Airbus Defence and Space has completed the integration of Nasa’s Global-Scale Observations of the Limb and Disk (GOLD) hosted payload with the SES-14 spacecraft by SES.

The GOLD instrument will use an ultraviolet imaging spectrograph to measure densities and temperatures in the Earth’s thermosphere and ionosphere in response to Sun-Earth interaction.

It will help scientists understand the impact of the Earth’s thermosphere and ionosphere on a low-Earth orbit satellite drag, as well as ionospheric disruptions of communication and navigation transmissions.

GOLD will also take images of the temperature and composition changes over a hemisphere.

“SES has extensive experience in hosted payload projects and is well-suited to meet these needs.”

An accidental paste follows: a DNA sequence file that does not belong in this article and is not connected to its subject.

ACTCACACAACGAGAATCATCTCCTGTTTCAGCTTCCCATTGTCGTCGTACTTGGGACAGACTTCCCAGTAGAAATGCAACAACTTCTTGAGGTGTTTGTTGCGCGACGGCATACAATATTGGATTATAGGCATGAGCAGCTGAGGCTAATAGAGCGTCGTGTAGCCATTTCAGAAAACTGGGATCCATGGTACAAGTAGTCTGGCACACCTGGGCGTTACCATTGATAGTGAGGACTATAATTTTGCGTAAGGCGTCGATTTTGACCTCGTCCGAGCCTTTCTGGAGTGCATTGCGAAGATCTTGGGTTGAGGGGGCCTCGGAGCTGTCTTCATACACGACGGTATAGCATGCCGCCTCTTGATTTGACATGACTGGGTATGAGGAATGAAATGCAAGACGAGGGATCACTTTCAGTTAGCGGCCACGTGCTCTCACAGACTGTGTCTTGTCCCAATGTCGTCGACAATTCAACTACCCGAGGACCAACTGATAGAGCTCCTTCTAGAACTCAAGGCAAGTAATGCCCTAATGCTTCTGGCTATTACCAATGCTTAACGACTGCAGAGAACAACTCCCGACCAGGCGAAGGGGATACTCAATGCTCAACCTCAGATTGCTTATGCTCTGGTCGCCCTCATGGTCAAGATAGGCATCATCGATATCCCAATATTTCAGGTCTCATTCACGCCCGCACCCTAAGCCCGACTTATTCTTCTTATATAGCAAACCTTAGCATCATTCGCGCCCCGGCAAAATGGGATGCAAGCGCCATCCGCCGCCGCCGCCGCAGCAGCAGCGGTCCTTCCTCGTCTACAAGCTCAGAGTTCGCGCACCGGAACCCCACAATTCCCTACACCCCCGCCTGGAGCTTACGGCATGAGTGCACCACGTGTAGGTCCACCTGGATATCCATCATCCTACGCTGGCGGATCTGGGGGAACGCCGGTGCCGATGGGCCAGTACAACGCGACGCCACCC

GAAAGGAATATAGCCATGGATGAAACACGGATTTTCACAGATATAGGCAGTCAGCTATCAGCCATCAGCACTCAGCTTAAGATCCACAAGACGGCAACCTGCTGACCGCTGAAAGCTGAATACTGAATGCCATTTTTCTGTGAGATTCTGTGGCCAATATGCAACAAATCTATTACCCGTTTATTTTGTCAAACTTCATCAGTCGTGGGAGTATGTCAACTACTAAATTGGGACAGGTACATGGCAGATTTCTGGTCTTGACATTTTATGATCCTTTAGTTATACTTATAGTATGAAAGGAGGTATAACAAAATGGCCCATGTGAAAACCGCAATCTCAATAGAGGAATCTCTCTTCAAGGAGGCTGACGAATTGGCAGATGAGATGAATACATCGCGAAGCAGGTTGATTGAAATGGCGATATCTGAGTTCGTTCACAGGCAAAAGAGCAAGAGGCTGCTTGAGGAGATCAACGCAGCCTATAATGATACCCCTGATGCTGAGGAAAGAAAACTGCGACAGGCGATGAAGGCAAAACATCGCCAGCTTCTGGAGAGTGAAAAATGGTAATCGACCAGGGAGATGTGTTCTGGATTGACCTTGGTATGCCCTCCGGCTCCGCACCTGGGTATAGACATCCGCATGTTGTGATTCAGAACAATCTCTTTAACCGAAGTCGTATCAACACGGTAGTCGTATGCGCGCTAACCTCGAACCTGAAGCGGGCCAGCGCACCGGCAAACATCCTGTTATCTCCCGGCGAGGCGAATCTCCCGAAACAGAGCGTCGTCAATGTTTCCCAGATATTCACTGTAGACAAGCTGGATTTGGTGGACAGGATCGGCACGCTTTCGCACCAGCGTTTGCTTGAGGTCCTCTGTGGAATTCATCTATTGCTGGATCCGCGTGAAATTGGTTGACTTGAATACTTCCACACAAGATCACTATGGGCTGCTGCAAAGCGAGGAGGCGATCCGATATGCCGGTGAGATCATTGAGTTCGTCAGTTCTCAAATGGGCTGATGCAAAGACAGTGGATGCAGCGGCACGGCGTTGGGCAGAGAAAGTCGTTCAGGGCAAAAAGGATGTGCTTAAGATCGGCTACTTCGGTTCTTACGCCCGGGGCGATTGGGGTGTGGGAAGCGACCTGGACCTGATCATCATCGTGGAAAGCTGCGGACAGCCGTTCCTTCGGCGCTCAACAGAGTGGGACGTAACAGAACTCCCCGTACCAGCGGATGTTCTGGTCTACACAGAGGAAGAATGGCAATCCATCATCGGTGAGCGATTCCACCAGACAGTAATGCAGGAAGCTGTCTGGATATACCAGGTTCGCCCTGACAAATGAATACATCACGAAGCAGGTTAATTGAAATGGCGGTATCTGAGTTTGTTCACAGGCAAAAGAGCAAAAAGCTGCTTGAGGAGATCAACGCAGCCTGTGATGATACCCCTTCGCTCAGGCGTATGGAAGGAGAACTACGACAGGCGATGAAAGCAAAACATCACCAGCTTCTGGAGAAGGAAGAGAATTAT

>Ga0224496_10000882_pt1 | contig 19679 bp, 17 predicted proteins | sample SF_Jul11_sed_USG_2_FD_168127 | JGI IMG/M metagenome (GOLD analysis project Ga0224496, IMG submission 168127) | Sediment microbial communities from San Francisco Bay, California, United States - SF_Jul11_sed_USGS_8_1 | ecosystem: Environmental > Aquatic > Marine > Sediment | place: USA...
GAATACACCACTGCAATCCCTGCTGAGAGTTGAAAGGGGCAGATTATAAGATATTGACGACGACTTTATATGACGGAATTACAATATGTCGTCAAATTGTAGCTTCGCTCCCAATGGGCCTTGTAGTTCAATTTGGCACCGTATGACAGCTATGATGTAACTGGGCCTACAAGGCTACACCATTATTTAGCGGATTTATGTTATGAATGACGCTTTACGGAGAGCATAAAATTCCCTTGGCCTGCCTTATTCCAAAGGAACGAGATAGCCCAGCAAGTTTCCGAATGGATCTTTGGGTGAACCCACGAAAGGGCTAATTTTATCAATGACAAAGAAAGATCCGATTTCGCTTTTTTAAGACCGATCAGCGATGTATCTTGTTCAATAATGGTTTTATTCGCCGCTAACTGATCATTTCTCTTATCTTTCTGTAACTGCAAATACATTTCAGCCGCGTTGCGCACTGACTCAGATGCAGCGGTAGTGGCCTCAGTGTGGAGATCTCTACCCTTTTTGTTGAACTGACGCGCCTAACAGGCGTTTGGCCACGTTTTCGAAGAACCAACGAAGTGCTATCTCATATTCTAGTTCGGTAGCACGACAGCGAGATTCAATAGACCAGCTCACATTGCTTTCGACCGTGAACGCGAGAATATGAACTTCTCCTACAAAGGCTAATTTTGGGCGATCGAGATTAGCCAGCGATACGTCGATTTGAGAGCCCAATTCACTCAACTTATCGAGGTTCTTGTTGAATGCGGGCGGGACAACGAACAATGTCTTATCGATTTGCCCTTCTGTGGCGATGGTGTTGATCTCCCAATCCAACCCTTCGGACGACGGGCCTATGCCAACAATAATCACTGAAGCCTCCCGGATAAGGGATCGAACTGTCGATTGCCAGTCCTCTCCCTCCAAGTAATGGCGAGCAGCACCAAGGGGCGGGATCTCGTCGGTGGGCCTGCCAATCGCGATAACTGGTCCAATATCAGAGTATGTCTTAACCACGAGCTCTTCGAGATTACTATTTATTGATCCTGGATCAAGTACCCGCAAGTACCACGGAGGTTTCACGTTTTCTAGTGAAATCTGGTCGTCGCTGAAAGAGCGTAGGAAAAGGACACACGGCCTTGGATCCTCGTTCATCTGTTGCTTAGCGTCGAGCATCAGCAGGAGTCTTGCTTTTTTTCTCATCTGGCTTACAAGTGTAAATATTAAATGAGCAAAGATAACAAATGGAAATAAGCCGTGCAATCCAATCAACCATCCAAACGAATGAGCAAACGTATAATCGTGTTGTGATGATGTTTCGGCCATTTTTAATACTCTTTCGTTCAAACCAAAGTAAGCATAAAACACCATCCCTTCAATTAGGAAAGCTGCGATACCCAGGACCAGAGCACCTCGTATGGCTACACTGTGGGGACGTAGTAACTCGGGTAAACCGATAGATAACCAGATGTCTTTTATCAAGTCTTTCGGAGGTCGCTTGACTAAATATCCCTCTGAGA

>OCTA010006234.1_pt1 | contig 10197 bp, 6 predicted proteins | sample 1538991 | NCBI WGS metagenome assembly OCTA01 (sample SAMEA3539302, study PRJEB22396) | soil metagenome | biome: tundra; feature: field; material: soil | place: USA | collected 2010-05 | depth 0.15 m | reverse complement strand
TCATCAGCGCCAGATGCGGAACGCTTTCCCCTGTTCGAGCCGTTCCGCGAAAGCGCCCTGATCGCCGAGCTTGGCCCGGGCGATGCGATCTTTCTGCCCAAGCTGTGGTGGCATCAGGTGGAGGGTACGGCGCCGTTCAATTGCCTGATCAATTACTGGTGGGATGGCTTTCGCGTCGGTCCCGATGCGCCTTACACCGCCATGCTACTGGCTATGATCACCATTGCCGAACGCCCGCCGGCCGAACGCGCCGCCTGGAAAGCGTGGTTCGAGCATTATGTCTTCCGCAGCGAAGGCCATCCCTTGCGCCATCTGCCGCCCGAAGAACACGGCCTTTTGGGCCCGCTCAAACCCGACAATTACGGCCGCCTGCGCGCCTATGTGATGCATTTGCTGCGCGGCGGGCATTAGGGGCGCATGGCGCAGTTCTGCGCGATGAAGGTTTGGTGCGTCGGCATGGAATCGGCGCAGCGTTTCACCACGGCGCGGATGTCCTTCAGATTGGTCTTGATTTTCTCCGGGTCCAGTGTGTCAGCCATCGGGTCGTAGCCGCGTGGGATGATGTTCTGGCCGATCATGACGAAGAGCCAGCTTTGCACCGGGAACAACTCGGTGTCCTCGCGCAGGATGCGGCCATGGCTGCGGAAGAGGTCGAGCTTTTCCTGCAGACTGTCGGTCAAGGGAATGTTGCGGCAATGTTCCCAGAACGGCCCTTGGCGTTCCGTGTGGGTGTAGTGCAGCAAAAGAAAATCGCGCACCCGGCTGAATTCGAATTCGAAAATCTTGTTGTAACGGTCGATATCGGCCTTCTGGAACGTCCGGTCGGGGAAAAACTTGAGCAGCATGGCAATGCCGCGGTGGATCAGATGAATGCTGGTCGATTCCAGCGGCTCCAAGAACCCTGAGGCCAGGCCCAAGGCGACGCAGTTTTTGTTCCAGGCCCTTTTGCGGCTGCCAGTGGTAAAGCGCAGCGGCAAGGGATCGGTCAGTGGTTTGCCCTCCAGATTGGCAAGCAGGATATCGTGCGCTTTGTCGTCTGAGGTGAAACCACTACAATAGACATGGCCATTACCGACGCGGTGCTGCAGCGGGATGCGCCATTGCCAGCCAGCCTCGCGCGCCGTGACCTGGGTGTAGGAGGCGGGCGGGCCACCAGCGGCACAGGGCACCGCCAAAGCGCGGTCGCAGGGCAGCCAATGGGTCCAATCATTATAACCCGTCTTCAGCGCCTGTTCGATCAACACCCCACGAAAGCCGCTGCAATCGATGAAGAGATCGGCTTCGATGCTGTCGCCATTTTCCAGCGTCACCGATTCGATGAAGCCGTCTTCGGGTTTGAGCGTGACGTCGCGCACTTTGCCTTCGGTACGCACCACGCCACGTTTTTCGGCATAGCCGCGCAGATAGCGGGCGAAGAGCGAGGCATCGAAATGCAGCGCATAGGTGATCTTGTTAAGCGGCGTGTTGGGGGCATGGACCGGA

Developed as part of collaboration between several entities, the instrument was built and will be operated by the US’ University of Colorado Boulder Laboratory for Atmospheric and Space Physics.

Nasa’s Goddard Space Flight Centre in Greenbelt, Maryland, US, is providing overall management, while the Florida Space Institute is the principal investigator for the GOLD project.

SES government solutions president and CEO Pete Hoene said: “Using a host satellite makes access to space quicker and more cost-efficient, while meeting the increasingly more sophisticated needs governments have nowadays.

“SES has extensive experience in hosted payload projects and is well-suited to meet these needs.”

Both the SES-14 and GOLD are currently undergoing testing at Airbus Defence and Space site in Toulouse, France.

Scheduled to be launched later this year, the satellite will be deployed by a SpaceX Falcon 9 rocket from the Kennedy Space Center in Cape Canaveral, Florida, US.

Following its launch, the SES-14 high throughput satellite (HTS) will provide services to the Americas, the Atlantic Ocean, Western Europe, and North-West Africa.

Image: SES-14 integrates Nasa ultraviolet space spectrograph. Photo: courtesy of SES.